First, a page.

Shutter, a horror flick opening next week, is a purely supernatural tale about spirit photography (taking pictures of ghosts). But it turns out the Shutter viral marketing crew is trying to suck in the sciencey/gadget geek crowd with a stealth media campaign: Fox reps are urging journalists to write about the "scientific causes" of ghosts, and push expensive spirit-photography cameras on people interested in the movie. An anonymous source passed me a fairly creepy email about this that was sent to a large, glossy magazine's editorial staff.
A promoter named Warren Betts with Fox Pictures writes in his story pitch to Anonymous:
Generally, I cover the world of science and technology and publicize movies with those themes, but this is a very intriguing story and in the film the characters use very sophisticated technology and optics in trying to capture this apparition on film. Next year a Japanese company is introducing the first camera (very expensive) that will allow photographers to shoot in the invisible light spectrum. This might make a very powerful tool for understanding this phenomenon and the possible scientific causes. The public is very interested in this subject and I wanted to check with you and see if you might be interested in hearing more about this? Would this possibly be something you would be interested in covering on your pages?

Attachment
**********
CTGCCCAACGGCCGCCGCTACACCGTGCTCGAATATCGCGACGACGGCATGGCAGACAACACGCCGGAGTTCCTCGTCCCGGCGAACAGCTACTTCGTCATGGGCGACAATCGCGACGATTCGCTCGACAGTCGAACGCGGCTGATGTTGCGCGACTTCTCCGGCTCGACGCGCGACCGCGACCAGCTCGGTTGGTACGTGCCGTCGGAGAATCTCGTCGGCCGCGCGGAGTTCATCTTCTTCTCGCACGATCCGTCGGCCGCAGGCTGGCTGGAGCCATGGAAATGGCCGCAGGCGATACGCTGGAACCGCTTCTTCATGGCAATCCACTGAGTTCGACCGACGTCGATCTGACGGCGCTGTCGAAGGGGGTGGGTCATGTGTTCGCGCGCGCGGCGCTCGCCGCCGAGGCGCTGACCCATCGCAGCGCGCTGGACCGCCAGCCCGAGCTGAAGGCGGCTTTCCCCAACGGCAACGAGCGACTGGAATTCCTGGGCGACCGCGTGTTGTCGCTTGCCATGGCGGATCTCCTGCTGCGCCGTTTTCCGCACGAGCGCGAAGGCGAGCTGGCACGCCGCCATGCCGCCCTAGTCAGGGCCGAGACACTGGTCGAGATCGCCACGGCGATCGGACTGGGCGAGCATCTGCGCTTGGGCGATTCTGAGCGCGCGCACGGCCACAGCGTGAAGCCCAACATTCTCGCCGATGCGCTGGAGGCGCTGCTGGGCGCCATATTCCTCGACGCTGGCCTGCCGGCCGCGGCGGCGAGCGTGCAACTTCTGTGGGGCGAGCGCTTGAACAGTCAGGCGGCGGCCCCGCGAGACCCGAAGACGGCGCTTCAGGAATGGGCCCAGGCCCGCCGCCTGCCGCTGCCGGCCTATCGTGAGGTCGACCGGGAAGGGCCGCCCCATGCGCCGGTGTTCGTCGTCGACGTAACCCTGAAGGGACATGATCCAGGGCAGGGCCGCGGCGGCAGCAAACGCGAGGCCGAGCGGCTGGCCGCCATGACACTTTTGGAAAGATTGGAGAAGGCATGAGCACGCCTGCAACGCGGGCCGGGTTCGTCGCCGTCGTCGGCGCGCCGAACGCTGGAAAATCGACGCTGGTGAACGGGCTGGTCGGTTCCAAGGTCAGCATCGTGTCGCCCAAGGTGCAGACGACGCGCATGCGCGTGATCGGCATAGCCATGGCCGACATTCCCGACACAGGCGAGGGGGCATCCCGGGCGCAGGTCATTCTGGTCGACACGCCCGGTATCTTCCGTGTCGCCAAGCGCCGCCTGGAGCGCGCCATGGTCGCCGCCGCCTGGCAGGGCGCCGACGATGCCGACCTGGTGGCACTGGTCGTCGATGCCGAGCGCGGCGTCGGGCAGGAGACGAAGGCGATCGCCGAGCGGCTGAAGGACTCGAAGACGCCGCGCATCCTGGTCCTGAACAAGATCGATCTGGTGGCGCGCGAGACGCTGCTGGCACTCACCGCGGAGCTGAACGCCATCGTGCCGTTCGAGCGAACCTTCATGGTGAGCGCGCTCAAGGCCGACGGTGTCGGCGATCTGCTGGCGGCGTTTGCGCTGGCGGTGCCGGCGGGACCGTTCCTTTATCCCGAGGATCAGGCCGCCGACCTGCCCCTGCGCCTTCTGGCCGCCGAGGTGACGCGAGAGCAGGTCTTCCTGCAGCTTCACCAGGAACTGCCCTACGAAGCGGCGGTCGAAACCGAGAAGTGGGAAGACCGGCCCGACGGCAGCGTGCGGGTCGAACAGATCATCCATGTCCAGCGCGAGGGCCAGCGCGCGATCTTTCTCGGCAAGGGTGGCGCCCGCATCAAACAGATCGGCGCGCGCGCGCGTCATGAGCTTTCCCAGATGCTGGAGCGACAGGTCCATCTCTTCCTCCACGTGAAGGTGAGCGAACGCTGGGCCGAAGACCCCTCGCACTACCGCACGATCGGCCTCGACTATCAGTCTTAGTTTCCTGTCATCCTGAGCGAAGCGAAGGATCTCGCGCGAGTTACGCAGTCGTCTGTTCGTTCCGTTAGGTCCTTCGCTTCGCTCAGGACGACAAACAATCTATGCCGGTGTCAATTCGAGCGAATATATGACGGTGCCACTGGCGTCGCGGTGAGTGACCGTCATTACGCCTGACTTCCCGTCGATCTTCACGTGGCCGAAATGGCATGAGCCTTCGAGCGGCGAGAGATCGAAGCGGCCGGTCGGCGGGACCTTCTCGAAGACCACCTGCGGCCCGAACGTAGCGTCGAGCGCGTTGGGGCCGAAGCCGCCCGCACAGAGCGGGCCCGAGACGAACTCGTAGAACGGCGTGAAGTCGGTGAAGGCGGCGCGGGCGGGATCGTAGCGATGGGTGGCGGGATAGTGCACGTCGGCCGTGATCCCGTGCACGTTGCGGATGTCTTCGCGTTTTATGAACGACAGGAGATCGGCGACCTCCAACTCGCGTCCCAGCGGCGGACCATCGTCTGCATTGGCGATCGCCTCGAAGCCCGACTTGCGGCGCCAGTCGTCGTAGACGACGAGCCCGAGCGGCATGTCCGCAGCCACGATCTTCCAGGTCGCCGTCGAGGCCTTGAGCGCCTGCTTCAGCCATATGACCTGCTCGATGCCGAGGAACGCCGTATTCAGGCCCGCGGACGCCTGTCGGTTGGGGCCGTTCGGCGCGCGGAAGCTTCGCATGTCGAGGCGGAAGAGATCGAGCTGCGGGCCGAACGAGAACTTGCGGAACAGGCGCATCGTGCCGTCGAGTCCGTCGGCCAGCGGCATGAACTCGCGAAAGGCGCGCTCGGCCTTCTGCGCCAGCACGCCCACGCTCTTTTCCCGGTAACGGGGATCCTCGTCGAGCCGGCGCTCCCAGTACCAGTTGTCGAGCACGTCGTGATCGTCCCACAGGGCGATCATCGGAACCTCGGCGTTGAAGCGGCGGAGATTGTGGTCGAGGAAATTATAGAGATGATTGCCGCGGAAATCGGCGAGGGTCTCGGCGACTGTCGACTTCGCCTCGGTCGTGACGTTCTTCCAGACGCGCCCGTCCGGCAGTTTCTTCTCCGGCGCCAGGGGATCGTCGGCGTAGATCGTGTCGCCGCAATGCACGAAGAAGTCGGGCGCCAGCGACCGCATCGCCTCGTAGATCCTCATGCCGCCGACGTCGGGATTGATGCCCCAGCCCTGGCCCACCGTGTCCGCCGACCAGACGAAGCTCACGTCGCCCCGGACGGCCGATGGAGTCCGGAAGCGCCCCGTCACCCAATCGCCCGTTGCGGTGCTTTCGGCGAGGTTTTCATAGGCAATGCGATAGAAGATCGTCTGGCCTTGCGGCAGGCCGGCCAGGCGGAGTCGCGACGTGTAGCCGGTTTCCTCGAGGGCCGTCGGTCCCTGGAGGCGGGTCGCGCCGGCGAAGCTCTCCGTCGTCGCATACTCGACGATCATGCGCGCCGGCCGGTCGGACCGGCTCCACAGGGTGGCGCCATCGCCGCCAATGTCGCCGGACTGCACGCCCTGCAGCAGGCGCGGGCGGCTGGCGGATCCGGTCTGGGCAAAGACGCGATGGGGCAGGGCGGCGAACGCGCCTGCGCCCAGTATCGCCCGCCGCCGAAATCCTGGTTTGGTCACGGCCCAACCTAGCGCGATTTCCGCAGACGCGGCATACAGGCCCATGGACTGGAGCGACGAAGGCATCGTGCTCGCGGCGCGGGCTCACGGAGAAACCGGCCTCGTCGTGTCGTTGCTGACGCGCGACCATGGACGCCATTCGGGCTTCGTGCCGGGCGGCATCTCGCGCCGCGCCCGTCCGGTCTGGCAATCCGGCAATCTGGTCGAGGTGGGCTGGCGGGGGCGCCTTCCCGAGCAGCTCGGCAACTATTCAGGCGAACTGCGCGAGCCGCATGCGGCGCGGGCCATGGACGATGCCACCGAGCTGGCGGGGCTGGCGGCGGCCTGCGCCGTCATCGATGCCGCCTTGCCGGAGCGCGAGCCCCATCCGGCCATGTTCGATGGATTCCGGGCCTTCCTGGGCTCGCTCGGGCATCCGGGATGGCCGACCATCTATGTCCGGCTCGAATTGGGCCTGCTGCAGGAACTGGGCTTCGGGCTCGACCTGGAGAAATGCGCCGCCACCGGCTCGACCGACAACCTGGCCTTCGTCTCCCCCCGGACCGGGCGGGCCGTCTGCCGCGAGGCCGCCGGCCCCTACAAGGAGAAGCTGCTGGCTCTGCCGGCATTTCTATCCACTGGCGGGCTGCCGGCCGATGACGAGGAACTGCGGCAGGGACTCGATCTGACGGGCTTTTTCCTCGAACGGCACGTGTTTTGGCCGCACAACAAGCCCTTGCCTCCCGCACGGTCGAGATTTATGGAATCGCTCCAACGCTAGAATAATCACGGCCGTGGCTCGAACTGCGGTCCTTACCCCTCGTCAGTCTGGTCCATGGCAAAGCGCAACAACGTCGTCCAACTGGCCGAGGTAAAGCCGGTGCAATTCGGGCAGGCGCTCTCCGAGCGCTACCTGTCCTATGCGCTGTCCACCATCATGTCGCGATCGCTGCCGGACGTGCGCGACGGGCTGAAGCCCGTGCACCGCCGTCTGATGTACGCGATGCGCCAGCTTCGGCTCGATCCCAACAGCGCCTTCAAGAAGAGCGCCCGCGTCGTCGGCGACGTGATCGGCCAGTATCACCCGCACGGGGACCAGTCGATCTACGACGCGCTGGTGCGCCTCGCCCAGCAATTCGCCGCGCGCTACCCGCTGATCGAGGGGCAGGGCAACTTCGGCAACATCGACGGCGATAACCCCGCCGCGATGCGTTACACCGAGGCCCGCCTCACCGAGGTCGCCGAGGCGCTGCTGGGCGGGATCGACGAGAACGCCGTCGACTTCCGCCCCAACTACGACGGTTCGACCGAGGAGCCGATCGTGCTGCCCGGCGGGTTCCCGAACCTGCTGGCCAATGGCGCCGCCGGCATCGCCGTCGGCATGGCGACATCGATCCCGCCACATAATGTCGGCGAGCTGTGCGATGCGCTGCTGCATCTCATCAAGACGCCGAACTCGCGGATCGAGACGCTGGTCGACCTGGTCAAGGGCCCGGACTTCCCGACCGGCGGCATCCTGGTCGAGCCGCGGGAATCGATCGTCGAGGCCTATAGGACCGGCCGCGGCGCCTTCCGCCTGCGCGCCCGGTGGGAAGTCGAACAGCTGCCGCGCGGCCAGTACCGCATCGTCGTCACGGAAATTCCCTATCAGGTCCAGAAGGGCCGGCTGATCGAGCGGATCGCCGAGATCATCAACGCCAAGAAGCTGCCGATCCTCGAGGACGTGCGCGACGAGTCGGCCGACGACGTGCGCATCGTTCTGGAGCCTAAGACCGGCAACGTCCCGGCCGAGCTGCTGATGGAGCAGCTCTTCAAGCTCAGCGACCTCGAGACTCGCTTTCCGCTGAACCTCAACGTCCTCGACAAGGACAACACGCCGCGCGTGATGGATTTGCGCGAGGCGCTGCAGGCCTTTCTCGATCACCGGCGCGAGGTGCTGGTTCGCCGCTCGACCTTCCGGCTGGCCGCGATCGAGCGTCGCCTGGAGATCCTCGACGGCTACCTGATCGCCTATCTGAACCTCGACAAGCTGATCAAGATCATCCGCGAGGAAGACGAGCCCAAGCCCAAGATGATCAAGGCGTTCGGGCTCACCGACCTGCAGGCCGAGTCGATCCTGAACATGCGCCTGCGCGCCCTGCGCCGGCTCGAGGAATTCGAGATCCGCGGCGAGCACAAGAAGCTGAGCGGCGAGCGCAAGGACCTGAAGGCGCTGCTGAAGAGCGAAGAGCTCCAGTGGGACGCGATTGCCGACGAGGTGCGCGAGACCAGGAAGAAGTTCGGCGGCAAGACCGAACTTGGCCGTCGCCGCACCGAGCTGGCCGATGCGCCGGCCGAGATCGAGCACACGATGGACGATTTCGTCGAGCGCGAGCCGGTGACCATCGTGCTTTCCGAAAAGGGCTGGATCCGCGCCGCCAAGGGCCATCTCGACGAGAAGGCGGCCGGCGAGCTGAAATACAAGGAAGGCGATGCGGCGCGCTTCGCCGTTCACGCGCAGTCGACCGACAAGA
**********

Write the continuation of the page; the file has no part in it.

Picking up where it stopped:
OK, what? There is no "scientific" basis for ghosts, or for ghosts appearing in photographs. Yes, there are scientific reasons why people believe smudges in photographs are ghosts. I believe psychology would call those causes "grief" and "desperation." And these afflicted people are going to be targeted by a "Japanese company" who wants to sell a "very expensive" camera to cash in on their grief. I think I know what the name for this phenomenon is, and it ain't scientific: it's pure, simple avarice.
Look, I have no problem with product tie-ins or goofy expensive shit that people buy when they like a movie. Hell, I have a ton of ridiculously expensive kaiju dolls — some of them are from the 1970s, and who knows what they'd be worth on Ebay. But nobody sold me those dolls pretending that they were somehow a "scientific" method of making Gamera come hang out with me, or helping me reach my dead mother. Pretending that something unscientific from a horror movie IS science in order to sell people movie tickets and expensive cameras is, as Penn and Teller would say, bullshit.
And it's the crappiest kind of viral marketing, too.